The MPs expenses scandal – it’s hard to avoid labels like ‘fatcats’ when MPs, like the chief whip, claim almost 20 grand in four years for food! – has provoked several commentators to suggest, more than simply wielding tighter reigns to slow down the rush of politicians to insert their snouts in the public trough, we need a radical overhauling of the system of government.
For example, Polly Toynbee says we should introduce proportional representation in the Commons:
Seize this moment to make real constitutional change, bring in proportional representation for the Commons, a fully elected Lords and clean party funding. It’s too late now for a fag-end government to command the power to do it. Hubris and the arrogance of a huge majority caused Blair to abandon reform in the early days. Now it would smack of last-gasp gerrymandering to save parliament’s sorry necks. But a formidable array of reformers is gathering to demand a referendum on the principle of PR and Lords reform to be added to the ballot paper at the next election.
But is Proportional Representation likely to solve any problems? In my view, it’ll make matters worse. Here’s why:
Central to most PR systems is “The Party List”. This means that if your party wins a proportion that equates to, let’s say, 41 seats, the first 41 people on your list get to go to parliament. The net result is that an ambitious politician no longer has a constituency to woo. Instead he or she must romance the party leadership. To improve his or her chances of getting a seat on the party’s ticket, the ambitious must prove themselves to be reliable, loyal and committed party team players. In other words, they become beholden to the party, not to the electorate.
The last thing we need – particularly in view of the desperate efforts to block public access to the expenses data – is a system that incentivises the closing of ranks within the party. One need look no further than the scandals undermining the credibility of South Africa’s ruling ANC party to see how PR corrupts.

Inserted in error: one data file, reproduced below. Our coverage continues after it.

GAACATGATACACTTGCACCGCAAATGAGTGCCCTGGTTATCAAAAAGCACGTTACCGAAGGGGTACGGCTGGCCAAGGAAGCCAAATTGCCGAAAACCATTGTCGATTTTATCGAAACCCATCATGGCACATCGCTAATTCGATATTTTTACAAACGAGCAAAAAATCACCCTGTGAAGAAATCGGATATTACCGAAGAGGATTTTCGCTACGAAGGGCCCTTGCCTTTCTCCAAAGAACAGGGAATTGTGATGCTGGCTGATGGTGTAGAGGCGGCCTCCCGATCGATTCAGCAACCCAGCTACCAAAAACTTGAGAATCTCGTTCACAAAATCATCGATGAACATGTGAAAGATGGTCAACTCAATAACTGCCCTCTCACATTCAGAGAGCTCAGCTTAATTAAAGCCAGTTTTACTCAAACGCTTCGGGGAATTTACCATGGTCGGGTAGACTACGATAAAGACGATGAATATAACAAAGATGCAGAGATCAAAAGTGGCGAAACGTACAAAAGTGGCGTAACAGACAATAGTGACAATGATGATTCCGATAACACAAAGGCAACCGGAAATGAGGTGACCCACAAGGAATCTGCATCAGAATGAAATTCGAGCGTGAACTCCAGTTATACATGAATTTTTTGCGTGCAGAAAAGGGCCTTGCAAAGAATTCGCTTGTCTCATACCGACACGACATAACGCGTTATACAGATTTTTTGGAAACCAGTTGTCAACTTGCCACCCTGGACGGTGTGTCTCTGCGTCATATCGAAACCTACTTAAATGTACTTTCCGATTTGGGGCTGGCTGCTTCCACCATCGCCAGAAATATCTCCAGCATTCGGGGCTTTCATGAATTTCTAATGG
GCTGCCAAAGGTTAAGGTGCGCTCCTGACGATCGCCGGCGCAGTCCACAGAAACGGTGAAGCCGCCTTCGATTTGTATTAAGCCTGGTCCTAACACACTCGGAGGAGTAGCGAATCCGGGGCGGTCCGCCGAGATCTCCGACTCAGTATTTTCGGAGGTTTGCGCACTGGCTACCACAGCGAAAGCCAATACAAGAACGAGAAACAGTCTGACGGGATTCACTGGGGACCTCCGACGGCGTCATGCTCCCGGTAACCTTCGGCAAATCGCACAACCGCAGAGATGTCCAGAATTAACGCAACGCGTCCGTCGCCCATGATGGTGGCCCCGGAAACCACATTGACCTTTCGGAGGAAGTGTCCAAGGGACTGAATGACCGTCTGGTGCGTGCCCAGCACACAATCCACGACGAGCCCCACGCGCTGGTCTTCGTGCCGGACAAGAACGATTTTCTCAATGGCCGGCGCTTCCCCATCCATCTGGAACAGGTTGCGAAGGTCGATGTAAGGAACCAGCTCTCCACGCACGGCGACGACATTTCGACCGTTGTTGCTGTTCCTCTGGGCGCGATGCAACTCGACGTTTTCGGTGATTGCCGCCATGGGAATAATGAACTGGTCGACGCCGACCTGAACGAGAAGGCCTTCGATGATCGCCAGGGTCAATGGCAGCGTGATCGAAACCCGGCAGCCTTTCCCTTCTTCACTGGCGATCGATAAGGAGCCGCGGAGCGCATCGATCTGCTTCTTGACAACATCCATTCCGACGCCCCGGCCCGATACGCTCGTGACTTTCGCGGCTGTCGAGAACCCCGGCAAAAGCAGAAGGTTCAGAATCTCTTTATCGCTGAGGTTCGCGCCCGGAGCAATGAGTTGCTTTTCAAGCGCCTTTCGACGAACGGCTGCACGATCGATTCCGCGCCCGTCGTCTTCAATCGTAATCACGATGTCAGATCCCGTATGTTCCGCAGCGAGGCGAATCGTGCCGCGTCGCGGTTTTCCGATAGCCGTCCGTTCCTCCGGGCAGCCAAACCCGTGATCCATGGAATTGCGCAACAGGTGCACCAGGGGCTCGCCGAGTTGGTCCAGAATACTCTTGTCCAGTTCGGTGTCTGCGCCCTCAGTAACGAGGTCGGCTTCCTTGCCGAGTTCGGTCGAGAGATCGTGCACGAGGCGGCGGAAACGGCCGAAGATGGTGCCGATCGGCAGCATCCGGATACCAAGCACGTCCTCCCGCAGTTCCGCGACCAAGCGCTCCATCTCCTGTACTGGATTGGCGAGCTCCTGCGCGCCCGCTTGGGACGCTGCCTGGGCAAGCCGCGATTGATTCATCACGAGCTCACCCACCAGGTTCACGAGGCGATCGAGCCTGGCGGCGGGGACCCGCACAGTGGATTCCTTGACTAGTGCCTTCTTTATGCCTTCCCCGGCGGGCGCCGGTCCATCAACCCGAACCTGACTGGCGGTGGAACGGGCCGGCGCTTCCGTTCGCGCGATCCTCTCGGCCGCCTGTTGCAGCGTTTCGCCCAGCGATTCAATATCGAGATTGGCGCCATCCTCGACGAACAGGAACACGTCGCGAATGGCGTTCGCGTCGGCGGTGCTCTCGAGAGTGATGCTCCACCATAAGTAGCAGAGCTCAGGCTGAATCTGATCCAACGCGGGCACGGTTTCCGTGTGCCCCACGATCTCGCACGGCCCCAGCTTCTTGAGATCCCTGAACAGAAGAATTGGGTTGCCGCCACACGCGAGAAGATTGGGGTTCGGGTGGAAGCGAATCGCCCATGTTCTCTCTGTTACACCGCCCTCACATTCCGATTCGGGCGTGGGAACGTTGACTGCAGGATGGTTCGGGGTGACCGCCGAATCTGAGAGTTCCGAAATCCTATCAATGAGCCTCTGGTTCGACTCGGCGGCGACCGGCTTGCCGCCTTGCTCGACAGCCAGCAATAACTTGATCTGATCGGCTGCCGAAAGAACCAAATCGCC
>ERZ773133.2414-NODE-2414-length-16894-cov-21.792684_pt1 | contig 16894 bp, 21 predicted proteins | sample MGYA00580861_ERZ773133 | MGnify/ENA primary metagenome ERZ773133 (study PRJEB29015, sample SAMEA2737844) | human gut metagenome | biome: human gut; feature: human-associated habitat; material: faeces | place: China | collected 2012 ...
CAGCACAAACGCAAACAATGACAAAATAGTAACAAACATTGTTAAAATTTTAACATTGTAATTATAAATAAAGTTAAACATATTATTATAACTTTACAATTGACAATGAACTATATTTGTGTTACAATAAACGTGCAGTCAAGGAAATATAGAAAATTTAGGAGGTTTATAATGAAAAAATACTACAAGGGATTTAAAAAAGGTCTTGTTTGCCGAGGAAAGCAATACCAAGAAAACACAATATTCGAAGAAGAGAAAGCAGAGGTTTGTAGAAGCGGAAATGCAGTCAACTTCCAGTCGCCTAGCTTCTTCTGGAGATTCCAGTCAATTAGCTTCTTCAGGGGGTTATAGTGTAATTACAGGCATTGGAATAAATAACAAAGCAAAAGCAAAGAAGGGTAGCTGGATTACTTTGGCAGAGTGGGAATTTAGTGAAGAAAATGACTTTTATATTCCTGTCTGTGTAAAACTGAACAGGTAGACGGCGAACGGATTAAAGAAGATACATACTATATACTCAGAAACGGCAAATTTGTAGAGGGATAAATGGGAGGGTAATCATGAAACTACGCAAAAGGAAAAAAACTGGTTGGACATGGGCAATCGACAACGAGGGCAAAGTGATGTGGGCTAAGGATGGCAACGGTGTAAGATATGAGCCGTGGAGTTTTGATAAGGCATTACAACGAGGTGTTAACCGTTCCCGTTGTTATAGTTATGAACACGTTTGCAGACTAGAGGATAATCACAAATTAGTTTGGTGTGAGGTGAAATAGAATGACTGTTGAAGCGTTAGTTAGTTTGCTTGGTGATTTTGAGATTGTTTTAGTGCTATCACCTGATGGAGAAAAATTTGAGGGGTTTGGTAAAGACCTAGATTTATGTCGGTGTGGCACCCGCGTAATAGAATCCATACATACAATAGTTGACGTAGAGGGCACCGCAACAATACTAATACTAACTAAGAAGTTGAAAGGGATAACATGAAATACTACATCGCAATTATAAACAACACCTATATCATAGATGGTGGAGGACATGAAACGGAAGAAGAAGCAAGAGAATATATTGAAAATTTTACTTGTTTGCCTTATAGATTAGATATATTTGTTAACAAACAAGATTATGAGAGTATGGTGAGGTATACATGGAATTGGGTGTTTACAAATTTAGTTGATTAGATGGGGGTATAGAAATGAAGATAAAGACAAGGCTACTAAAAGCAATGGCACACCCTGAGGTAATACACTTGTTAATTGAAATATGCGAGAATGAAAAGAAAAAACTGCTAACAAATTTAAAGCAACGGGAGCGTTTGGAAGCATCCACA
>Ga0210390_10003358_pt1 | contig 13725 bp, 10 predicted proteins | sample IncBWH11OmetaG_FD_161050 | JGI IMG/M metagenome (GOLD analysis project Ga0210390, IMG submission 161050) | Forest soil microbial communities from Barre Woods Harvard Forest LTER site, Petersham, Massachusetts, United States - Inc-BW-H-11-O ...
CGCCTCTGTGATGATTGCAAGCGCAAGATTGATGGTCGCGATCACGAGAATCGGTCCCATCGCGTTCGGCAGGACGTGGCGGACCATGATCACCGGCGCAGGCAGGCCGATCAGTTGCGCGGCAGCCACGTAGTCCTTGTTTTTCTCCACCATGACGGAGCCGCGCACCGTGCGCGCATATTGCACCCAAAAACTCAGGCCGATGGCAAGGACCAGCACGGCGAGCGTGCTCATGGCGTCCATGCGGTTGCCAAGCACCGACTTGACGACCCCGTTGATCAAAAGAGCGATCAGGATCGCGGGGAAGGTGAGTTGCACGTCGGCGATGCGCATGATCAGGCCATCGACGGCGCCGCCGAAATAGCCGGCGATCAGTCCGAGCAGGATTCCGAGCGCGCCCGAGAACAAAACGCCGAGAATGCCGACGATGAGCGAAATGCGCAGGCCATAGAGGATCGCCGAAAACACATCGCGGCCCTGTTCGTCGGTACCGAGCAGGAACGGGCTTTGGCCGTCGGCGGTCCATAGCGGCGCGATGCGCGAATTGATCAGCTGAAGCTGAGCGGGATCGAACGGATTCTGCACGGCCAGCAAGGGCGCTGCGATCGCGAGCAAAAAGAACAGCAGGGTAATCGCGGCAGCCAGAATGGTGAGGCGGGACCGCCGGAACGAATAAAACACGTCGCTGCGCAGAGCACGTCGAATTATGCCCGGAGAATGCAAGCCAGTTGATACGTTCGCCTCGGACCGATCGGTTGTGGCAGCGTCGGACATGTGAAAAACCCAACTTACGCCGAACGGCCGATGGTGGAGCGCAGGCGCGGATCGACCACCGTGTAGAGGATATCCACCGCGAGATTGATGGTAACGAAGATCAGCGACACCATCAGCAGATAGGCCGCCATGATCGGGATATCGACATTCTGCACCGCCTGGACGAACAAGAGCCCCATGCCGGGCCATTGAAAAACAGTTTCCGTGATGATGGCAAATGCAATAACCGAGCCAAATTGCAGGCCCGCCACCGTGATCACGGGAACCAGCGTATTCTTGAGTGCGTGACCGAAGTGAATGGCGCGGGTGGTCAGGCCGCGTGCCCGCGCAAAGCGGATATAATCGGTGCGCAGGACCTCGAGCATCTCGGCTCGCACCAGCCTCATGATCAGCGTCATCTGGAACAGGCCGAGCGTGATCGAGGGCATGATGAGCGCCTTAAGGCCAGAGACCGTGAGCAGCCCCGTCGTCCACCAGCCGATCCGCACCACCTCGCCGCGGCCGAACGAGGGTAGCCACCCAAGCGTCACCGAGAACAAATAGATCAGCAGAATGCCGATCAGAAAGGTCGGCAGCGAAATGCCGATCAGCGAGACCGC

A by-product of this, of course, is that constituents lose their ability to directly elect their representative. Instead, MPs are parachuted in.
If this expenses scandal has taught us anything, it is that we need more direct scrutiny by the electorate of its elected officials, not less. The PR system encourages parties to close ranks. Dissent and whistle-blowing become career suicide for politicians who need to make the high-end of the party-list to stand a chance of a seat in parliament.
At the same time, Toynbee wants an elected House of Lords. This begs the question: aren’t we then just turning the Lords into what the Commons was. Phrased another way: what’s the point?
Surely the way to have the best of both worlds is to leave the Commons as it is – with directly elected representatives of constituencies – while making the Lords subject to party lists. Why not allow every party to nominate it’s ‘list’ of Lords. They can happily stock the upper house with party appointees in proportion to their percentage of popular support.
This achieves the reasonable demand for Lords reform while at the same time not meddling with what is, after all, a cornerstone of democracy: the right of a community to elect one from their number to represent their voice in the nation’s parliament.
The expenses row is a scandal. A very serious one. But it is not a constitutional crisis. It is not a crisis of democracy. Lobbyists and activists of all stripes will use the crisis to push forward their specific agendas, but is important that everyone else – while nodding respectfully – keeps a sense of proportion.